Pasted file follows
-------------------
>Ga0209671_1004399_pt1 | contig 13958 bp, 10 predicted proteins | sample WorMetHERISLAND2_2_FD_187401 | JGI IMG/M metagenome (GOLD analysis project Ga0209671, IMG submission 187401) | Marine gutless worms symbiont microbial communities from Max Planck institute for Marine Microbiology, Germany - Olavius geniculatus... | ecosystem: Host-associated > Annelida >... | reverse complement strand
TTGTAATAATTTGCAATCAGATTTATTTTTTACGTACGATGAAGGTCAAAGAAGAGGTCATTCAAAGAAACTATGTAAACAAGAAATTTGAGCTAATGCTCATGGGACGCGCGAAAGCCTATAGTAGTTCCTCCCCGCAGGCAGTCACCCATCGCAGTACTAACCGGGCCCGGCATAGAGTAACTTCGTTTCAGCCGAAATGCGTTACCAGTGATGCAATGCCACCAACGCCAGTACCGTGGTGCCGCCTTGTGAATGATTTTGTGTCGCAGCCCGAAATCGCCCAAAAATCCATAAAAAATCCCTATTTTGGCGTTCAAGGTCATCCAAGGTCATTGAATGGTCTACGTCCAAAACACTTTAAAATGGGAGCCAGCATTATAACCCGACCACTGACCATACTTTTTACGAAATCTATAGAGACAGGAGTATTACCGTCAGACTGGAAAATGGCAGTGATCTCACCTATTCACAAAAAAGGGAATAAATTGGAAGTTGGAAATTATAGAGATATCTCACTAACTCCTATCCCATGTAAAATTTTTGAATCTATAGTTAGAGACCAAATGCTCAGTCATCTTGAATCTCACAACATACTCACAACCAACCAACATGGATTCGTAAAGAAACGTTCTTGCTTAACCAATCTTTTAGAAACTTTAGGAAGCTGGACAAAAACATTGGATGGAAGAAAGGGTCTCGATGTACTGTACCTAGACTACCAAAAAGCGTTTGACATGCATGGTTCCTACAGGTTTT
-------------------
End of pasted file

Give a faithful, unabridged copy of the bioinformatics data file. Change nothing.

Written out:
>Ga0209671_1004399_pt1 | contig 13958 bp, 10 predicted proteins | sample WorMetHERISLAND2_2_FD_187401 | JGI IMG/M metagenome (GOLD analysis project Ga0209671, IMG submission 187401) | Marine gutless worms symbiont microbial communities from Max Planck institute for Marine Microbiology, Germany - Olavius geniculatus... | ecosystem: Host-associated > Annelida >... | reverse complement strand
TTGTAATAATTTGCAATCAGATTTATTTTTTACGTACGATGAAGGTCAAAGAAGAGGTCATTCAAAGAAACTATGTAAACAAGAAATTTGAGCTAATGCTCATGGGACGCGCGAAAGCCTATAGTAGTTCCTCCCCGCAGGCAGTCACCCATCGCAGTACTAACCGGGCCCGGCATAGAGTAACTTCGTTTCAGCCGAAATGCGTTACCAGTGATGCAATGCCACCAACGCCAGTACCGTGGTGCCGCCTTGTGAATGATTTTGTGTCGCAGCCCGAAATCGCCCAAAAATCCATAAAAAATCCCTATTTTGGCGTTCAAGGTCATCCAAGGTCATTGAATGGTCTACGTCCAAAACACTTTAAAATGGGAGCCAGCATTATAACCCGACCACTGACCATACTTTTTACGAAATCTATAGAGACAGGAGTATTACCGTCAGACTGGAAAATGGCAGTGATCTCACCTATTCACAAAAAAGGGAATAAATTGGAAGTTGGAAATTATAGAGATATCTCACTAACTCCTATCCCATGTAAAATTTTTGAATCTATAGTTAGAGACCAAATGCTCAGTCATCTTGAATCTCACAACATACTCACAACCAACCAACATGGATTCGTAAAGAAACGTTCTTGCTTAACCAATCTTTTAGAAACTTTAGGAAGCTGGACAAAAACATTGGATGGAAGAAAGGGTCTCGATGTACTGTACCTAGACTACCAAAAAGCGTTTGACATGCATGGTTCCTACAGGTTTT